May 8-13, 2016
In order to increase the output of a traditional large scale stainless steel fed-batch manufacturing facility without major engineering work, we investigated the implementation of N-1 perfusion technology to feed a more intensified fed-batch production process. Perfusion N-1 enables cells to grow to high densities in the seed train bioreactor. By shifting cell growth from production to seed train, we can increase seed train occupancy per batch and reduce production bioreactor occupancy per batch, which improves facility throughput by bringing the run duration ratio of N-1/N closer to unity. Instead of using the popular ATF technology, an in-house TFF system was developed to provide more flexibility during process development and optimization of all perfusion parameters.
We will share a case study of how two different filtration technologies (open channel and hollow fiber) were developed and scaled from pilot scale to manufacturing scale while maintaining consistent cell growth performance at high cell densities, >40x106 vc/mL. We will discuss the comparison of the two filter technologies, recirculation pump type selection, recirculation flow path design, filter area, skid/bioreactor design, and perfusion media volume challenges. Additional efforts were made in regards to SIP and sterility of these systems at pilot and manufacturing scale to safeguard the system from any potential contamination events. Sparger optimization work was also performed to solve mass transfer and cell damage challenges at pilot and manufacturing scales. Last but not least, a story of developing a scale-down model using peristaltic pump will be shared. Our work culminated in an engineering run at 17,000-L manufacturing scale using both technologies, which generated a high volumetric productivity of 750 mg/L/day and resulted in a 40% increase in facility output.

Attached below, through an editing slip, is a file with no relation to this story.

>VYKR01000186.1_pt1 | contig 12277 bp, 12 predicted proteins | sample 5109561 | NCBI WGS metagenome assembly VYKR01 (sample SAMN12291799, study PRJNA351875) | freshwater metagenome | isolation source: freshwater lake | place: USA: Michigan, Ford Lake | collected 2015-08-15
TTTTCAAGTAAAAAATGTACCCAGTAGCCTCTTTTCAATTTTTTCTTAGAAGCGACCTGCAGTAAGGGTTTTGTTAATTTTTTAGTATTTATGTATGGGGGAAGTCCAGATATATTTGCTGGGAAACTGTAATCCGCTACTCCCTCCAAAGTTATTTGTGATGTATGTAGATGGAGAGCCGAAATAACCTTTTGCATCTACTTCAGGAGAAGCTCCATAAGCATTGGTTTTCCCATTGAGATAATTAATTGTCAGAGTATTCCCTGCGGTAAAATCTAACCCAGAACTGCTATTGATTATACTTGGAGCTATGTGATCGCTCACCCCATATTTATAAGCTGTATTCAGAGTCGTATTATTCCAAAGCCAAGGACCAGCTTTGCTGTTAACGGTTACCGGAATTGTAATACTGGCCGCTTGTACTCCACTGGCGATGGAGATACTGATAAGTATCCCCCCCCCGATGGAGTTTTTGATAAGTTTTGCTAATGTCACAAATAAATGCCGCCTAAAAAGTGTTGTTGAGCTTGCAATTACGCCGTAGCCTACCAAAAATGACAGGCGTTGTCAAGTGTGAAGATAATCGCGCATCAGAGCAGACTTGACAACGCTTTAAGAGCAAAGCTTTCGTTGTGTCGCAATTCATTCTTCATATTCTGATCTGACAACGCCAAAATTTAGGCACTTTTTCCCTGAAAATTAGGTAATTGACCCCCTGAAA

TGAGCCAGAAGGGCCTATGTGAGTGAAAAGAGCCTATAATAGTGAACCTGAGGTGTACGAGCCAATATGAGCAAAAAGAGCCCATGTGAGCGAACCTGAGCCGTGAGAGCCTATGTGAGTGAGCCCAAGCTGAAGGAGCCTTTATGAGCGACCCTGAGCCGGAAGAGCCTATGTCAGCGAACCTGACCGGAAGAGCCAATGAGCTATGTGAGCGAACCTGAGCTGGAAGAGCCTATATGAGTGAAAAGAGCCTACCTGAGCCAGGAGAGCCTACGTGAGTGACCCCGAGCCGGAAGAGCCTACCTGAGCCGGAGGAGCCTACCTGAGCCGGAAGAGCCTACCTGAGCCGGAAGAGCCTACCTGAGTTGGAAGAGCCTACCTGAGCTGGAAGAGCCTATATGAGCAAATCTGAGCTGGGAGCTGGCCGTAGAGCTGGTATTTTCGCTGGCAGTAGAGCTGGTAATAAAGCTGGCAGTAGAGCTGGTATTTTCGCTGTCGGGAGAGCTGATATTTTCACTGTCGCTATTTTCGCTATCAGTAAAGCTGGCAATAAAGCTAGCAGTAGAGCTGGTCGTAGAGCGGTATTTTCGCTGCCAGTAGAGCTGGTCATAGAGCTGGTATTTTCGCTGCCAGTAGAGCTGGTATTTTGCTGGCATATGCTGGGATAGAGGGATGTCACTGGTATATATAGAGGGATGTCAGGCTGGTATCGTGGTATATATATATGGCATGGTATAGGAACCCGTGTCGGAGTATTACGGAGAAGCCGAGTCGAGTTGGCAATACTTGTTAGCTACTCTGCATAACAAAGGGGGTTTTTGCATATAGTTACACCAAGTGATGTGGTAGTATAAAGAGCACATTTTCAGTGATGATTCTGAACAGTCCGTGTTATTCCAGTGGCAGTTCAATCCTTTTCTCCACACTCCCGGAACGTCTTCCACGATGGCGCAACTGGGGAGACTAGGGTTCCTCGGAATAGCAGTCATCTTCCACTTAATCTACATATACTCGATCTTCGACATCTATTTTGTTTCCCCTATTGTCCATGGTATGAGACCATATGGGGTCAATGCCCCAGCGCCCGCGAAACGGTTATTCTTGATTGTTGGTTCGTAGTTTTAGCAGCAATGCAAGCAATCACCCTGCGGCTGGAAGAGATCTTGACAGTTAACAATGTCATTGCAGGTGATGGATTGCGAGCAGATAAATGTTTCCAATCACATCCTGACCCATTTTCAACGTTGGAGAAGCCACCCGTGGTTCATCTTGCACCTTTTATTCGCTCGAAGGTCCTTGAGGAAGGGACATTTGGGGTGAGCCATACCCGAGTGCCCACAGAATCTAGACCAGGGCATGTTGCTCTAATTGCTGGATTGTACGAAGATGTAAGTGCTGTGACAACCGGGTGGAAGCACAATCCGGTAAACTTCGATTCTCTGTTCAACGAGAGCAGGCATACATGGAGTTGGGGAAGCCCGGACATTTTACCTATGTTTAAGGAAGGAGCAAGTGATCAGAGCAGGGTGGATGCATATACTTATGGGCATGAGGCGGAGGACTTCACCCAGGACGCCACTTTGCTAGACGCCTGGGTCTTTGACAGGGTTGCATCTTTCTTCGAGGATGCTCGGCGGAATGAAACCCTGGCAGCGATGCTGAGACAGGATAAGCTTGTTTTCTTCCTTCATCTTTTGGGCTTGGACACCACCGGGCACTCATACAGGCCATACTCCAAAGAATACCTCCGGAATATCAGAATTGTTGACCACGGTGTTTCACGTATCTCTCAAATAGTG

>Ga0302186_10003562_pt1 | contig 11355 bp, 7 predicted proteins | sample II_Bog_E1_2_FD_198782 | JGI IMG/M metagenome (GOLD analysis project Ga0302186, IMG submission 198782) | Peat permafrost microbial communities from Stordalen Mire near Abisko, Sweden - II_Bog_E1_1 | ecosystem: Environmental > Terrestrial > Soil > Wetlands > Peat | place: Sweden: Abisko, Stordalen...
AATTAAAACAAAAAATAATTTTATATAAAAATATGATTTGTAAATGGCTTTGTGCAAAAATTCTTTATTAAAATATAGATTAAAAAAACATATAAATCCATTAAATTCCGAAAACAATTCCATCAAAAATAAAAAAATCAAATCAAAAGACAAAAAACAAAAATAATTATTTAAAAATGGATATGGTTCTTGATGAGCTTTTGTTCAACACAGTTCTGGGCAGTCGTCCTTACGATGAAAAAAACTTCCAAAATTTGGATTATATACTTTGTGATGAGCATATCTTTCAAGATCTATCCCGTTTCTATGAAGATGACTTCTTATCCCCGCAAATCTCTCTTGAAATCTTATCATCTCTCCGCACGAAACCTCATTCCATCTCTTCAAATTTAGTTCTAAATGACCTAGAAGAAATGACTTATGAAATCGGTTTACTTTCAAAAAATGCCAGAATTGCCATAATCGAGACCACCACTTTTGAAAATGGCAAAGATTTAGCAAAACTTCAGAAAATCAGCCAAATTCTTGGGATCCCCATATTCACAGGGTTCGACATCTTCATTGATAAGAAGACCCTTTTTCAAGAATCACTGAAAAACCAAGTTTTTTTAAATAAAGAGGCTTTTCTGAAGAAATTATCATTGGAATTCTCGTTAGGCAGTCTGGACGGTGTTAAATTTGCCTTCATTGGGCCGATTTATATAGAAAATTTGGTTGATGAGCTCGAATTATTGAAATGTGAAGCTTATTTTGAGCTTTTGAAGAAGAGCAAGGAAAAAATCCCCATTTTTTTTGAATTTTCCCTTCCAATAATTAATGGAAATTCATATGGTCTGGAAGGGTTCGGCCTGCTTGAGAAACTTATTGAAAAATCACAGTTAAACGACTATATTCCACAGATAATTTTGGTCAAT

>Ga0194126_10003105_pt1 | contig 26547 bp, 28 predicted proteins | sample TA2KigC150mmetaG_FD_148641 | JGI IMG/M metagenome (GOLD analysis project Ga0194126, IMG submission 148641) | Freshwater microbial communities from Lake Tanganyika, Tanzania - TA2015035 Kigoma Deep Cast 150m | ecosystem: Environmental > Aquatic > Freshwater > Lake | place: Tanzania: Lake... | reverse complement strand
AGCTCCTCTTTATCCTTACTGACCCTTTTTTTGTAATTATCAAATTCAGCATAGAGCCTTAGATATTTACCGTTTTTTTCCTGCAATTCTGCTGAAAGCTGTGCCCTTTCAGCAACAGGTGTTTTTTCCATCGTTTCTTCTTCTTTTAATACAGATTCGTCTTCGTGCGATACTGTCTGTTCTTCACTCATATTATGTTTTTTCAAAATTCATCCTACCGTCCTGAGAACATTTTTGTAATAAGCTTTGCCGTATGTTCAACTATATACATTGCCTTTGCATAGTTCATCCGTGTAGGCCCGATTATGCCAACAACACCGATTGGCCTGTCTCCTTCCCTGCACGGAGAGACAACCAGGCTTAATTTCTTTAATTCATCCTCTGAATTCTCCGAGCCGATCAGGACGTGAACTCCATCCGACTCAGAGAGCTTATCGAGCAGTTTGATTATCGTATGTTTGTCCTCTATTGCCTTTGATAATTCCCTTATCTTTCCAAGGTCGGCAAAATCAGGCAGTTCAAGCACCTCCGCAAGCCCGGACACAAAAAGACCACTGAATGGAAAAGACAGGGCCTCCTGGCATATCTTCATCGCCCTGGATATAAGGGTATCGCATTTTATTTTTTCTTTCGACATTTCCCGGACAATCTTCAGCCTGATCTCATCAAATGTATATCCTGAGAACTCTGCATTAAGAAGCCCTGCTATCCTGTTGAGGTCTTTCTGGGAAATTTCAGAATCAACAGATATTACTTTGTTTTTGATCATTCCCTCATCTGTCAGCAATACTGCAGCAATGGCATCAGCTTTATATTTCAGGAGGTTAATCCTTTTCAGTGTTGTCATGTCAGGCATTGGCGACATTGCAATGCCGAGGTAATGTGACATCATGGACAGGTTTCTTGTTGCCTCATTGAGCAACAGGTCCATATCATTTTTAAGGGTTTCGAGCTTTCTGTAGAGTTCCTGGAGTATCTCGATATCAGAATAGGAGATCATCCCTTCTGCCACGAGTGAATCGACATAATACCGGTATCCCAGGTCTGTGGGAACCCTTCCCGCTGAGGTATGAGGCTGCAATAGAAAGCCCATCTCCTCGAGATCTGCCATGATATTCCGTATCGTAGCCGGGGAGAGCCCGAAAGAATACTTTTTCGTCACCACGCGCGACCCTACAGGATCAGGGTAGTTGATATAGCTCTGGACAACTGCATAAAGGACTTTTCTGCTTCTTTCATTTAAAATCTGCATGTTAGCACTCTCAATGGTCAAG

Alex Doane, Weiwei Hu, William Yang, Kelly Wiltberger, and Haofan Peng, "Implementation of a recirculating TFF N-1 perfusion system at manufacturing scale: Conquering process hurdles and scaling challenges" in "Cell Culture Engineering XV", Robert Kiss, Genentech Sarah Harcum, Clemson University Jeff Chalmers, Ohio State University Eds, ECI Symposium Series, (2016). http://dc.engconfintl.org/cellculture_xv/24